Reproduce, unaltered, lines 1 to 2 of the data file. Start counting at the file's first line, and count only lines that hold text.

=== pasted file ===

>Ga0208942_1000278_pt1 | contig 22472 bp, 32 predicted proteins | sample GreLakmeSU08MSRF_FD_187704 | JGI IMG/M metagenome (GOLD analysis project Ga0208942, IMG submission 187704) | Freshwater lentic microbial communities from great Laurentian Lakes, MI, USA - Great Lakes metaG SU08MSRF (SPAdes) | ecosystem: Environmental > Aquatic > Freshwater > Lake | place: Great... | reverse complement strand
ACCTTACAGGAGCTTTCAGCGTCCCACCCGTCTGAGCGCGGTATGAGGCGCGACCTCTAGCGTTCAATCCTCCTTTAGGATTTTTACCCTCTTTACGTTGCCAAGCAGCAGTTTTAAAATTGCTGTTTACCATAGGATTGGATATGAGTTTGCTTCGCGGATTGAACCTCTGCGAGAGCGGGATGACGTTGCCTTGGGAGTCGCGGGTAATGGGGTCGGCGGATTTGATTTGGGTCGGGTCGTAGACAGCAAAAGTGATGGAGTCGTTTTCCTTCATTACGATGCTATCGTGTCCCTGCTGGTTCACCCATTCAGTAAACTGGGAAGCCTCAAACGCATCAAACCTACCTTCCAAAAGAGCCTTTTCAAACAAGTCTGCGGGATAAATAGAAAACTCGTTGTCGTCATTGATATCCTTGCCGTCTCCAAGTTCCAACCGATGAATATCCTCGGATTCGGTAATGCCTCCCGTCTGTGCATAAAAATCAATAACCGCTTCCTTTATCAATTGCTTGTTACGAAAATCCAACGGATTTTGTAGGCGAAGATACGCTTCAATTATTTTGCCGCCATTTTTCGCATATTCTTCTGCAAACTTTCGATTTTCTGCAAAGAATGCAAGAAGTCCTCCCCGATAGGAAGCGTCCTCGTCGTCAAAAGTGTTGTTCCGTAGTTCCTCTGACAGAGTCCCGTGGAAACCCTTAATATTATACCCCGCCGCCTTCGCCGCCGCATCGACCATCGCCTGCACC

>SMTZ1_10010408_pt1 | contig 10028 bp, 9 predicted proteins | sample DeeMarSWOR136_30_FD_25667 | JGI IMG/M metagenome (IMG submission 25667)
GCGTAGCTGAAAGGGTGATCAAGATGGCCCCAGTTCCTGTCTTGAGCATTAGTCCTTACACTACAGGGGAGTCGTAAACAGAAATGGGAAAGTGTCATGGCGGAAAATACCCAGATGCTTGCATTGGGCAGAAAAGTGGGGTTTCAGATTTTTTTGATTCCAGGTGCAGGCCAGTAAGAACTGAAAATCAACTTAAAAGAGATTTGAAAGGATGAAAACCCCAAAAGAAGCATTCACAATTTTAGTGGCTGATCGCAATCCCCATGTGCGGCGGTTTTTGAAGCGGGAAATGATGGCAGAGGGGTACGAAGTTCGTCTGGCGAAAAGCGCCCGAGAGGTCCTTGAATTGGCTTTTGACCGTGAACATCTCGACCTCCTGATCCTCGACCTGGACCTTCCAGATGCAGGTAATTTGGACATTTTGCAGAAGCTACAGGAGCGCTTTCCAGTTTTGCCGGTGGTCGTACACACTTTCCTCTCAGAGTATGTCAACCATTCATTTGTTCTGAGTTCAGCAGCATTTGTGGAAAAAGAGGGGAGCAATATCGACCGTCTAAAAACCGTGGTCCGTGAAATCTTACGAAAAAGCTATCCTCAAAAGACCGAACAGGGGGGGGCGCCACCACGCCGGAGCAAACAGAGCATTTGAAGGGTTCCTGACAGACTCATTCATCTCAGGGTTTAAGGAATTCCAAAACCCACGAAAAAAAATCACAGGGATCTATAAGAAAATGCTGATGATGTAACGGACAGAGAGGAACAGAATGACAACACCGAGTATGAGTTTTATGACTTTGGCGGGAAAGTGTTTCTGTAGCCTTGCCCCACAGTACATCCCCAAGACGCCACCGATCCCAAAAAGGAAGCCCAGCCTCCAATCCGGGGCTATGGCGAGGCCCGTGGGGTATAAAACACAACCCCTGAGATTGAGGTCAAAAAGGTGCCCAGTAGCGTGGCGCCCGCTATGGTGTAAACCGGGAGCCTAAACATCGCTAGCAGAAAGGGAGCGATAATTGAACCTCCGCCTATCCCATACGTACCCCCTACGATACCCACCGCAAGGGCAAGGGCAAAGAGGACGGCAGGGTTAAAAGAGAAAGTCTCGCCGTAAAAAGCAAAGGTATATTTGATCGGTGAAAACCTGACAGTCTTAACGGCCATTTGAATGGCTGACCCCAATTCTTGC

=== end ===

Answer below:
>Ga0208942_1000278_pt1 | contig 22472 bp, 32 predicted proteins | sample GreLakmeSU08MSRF_FD_187704 | JGI IMG/M metagenome (GOLD analysis project Ga0208942, IMG submission 187704) | Freshwater lentic microbial communities from great Laurentian Lakes, MI, USA - Great Lakes metaG SU08MSRF (SPAdes) | ecosystem: Environmental > Aquatic > Freshwater > Lake | place: Great... | reverse complement strand
ACCTTACAGGAGCTTTCAGCGTCCCACCCGTCTGAGCGCGGTATGAGGCGCGACCTCTAGCGTTCAATCCTCCTTTAGGATTTTTACCCTCTTTACGTTGCCAAGCAGCAGTTTTAAAATTGCTGTTTACCATAGGATTGGATATGAGTTTGCTTCGCGGATTGAACCTCTGCGAGAGCGGGATGACGTTGCCTTGGGAGTCGCGGGTAATGGGGTCGGCGGATTTGATTTGGGTCGGGTCGTAGACAGCAAAAGTGATGGAGTCGTTTTCCTTCATTACGATGCTATCGTGTCCCTGCTGGTTCACCCATTCAGTAAACTGGGAAGCCTCAAACGCATCAAACCTACCTTCCAAAAGAGCCTTTTCAAACAAGTCTGCGGGATAAATAGAAAACTCGTTGTCGTCATTGATATCCTTGCCGTCTCCAAGTTCCAACCGATGAATATCCTCGGATTCGGTAATGCCTCCCGTCTGTGCATAAAAATCAATAACCGCTTCCTTTATCAATTGCTTGTTACGAAAATCCAACGGATTTTGTAGGCGAAGATACGCTTCAATTATTTTGCCGCCATTTTTCGCATATTCTTCTGCAAACTTTCGATTTTCTGCAAAGAATGCAAGAAGTCCTCCCCGATAGGAAGCGTCCTCGTCGTCAAAAGTGTTGTTCCGTAGTTCCTCTGACAGAGTCCCGTGGAAACCCTTAATATTATACCCCGCCGCCTTCGCCGCCGCATCGACCATCGCCTGCACC